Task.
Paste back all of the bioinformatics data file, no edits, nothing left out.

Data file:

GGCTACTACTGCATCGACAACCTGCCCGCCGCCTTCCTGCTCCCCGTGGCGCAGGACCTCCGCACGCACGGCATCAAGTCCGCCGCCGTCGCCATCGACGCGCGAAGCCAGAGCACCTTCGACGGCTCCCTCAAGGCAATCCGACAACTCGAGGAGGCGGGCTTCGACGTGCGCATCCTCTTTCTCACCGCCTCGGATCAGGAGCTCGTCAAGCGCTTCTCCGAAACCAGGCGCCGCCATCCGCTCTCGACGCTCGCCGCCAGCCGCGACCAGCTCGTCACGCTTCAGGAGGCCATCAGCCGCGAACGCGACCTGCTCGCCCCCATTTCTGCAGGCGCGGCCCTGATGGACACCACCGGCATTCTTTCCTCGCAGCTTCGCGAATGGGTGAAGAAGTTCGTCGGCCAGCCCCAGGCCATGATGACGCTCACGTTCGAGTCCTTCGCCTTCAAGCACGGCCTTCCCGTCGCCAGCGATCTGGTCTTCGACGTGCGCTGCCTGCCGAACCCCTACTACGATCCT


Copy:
GGCTACTACTGCATCGACAACCTGCCCGCCGCCTTCCTGCTCCCCGTGGCGCAGGACCTCCGCACGCACGGCATCAAGTCCGCCGCCGTCGCCATCGACGCGCGAAGCCAGAGCACCTTCGACGGCTCCCTCAAGGCAATCCGACAACTCGAGGAGGCGGGCTTCGACGTGCGCATCCTCTTTCTCACCGCCTCGGATCAGGAGCTCGTCAAGCGCTTCTCCGAAACCAGGCGCCGCCATCCGCTCTCGACGCTCGCCGCCAGCCGCGACCAGCTCGTCACGCTTCAGGAGGCCATCAGCCGCGAACGCGACCTGCTCGCCCCCATTTCTGCAGGCGCGGCCCTGATGGACACCACCGGCATTCTTTCCTCGCAGCTTCGCGAATGGGTGAAGAAGTTCGTCGGCCAGCCCCAGGCCATGATGACGCTCACGTTCGAGTCCTTCGCCTTCAAGCACGGCCTTCCCGTCGCCAGCGATCTGGTCTTCGACGTGCGCTGCCTGCCGAACCCCTACTACGATCCT